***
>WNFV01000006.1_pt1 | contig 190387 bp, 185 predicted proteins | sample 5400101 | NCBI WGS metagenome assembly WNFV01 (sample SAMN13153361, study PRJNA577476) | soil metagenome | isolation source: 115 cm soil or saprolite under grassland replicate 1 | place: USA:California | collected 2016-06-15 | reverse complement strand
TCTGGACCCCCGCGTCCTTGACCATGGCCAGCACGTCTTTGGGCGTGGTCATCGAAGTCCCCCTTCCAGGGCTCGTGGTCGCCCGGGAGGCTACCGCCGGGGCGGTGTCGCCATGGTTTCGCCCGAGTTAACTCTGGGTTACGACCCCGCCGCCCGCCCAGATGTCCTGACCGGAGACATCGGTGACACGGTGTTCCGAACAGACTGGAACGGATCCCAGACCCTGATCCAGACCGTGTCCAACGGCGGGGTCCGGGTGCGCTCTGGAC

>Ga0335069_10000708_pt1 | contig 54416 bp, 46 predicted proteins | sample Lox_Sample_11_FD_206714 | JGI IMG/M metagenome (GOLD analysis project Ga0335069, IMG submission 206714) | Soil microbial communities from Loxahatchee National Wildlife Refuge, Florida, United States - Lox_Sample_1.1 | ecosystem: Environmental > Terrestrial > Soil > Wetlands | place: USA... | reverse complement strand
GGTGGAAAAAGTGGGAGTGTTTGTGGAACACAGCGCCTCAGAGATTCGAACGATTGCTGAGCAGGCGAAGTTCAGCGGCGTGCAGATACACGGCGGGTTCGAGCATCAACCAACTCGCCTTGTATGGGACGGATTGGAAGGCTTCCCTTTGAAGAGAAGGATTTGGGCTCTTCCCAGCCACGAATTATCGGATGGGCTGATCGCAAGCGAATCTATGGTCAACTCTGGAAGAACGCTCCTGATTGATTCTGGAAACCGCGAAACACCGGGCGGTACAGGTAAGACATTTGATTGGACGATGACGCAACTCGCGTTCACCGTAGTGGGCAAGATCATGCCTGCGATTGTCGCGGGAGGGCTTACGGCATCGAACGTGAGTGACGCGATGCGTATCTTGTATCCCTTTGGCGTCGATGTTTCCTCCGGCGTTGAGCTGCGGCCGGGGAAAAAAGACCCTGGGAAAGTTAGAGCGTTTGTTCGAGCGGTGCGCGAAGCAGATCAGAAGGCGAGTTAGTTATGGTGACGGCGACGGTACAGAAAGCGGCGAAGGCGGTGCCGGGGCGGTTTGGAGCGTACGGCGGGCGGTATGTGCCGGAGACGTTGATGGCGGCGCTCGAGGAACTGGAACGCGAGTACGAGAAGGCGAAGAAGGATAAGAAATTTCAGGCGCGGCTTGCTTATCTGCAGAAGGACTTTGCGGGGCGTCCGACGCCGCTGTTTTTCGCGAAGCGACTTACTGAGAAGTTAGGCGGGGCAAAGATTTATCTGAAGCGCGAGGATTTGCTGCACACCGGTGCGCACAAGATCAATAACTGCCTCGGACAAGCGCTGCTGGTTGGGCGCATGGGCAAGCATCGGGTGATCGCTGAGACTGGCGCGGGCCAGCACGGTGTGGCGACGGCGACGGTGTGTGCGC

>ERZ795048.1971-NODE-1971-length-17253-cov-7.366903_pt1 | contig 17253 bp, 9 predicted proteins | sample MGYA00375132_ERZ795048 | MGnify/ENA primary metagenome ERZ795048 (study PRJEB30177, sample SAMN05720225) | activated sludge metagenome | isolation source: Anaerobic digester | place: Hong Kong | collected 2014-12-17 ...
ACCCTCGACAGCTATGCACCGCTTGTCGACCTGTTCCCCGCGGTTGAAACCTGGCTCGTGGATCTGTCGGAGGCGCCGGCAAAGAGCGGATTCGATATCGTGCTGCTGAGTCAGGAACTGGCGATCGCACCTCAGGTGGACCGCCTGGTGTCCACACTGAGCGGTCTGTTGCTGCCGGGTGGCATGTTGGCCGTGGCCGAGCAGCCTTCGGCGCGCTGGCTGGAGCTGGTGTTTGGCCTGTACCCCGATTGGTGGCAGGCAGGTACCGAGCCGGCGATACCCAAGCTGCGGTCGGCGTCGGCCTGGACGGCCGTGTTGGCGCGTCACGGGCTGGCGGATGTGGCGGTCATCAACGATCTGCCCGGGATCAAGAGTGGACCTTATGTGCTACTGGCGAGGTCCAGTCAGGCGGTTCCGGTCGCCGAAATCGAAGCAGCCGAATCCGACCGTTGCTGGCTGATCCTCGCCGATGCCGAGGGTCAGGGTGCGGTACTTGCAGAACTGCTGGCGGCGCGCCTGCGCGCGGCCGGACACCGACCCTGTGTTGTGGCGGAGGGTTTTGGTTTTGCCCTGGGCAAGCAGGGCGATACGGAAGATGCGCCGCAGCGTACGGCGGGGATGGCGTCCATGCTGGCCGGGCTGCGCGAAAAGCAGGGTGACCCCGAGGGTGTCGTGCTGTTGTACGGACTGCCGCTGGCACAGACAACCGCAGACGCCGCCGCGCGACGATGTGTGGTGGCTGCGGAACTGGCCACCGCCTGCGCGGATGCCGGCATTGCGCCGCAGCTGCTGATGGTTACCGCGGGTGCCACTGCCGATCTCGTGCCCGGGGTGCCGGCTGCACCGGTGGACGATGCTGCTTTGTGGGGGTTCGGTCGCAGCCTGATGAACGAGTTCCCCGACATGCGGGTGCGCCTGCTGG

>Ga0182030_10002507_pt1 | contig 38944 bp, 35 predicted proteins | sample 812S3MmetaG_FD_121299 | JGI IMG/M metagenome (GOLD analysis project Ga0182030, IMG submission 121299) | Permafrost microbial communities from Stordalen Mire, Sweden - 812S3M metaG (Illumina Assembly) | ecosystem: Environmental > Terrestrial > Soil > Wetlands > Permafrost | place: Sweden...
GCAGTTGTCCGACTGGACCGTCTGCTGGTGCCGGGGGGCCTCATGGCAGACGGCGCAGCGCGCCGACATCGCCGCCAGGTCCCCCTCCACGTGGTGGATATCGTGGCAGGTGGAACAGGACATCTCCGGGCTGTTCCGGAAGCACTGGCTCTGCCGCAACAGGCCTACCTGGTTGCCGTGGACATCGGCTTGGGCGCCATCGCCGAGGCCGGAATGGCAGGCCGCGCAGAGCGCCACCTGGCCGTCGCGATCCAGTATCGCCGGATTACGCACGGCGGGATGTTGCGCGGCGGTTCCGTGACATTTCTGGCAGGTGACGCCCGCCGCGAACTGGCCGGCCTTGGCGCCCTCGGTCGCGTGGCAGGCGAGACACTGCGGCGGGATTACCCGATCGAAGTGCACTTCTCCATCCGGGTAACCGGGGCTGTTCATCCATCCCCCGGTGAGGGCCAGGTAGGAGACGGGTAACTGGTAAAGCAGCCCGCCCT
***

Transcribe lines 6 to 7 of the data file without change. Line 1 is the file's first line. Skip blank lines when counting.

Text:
ACCCTCGACAGCTATGCACCGCTTGTCGACCTGTTCCCCGCGGTTGAAACCTGGCTCGTGGATCTGTCGGAGGCGCCGGCAAAGAGCGGATTCGATATCGTGCTGCTGAGTCAGGAACTGGCGATCGCACCTCAGGTGGACCGCCTGGTGTCCACACTGAGCGGTCTGTTGCTGCCGGGTGGCATGTTGGCCGTGGCCGAGCAGCCTTCGGCGCGCTGGCTGGAGCTGGTGTTTGGCCTGTACCCCGATTGGTGGCAGGCAGGTACCGAGCCGGCGATACCCAAGCTGCGGTCGGCGTCGGCCTGGACGGCCGTGTTGGCGCGTCACGGGCTGGCGGATGTGGCGGTCATCAACGATCTGCCCGGGATCAAGAGTGGACCTTATGTGCTACTGGCGAGGTCCAGTCAGGCGGTTCCGGTCGCCGAAATCGAAGCAGCCGAATCCGACCGTTGCTGGCTGATCCTCGCCGATGCCGAGGGTCAGGGTGCGGTACTTGCAGAACTGCTGGCGGCGCGCCTGCGCGCGGCCGGACACCGACCCTGTGTTGTGGCGGAGGGTTTTGGTTTTGCCCTGGGCAAGCAGGGCGATACGGAAGATGCGCCGCAGCGTACGGCGGGGATGGCGTCCATGCTGGCCGGGCTGCGCGAAAAGCAGGGTGACCCCGAGGGTGTCGTGCTGTTGTACGGACTGCCGCTGGCACAGACAACCGCAGACGCCGCCGCGCGACGATGTGTGGTGGCTGCGGAACTGGCCACCGCCTGCGCGGATGCCGGCATTGCGCCGCAGCTGCTGATGGTTACCGCGGGTGCCACTGCCGATCTCGTGCCCGGGGTGCCGGCTGCACCGGTGGACGATGCTGCTTTGTGGGGGTTCGGTCGCAGCCTGATGAACGAGTTCCCCGACATGCGGGTGCGCCTGCTGG

>Ga0182030_10002507_pt1 | contig 38944 bp, 35 predicted proteins | sample 812S3MmetaG_FD_121299 | JGI IMG/M metagenome (GOLD analysis project Ga0182030, IMG submission 121299) | Permafrost microbial communities from Stordalen Mire, Sweden - 812S3M metaG (Illumina Assembly) | ecosystem: Environmental > Terrestrial > Soil > Wetlands > Permafrost | place: Sweden...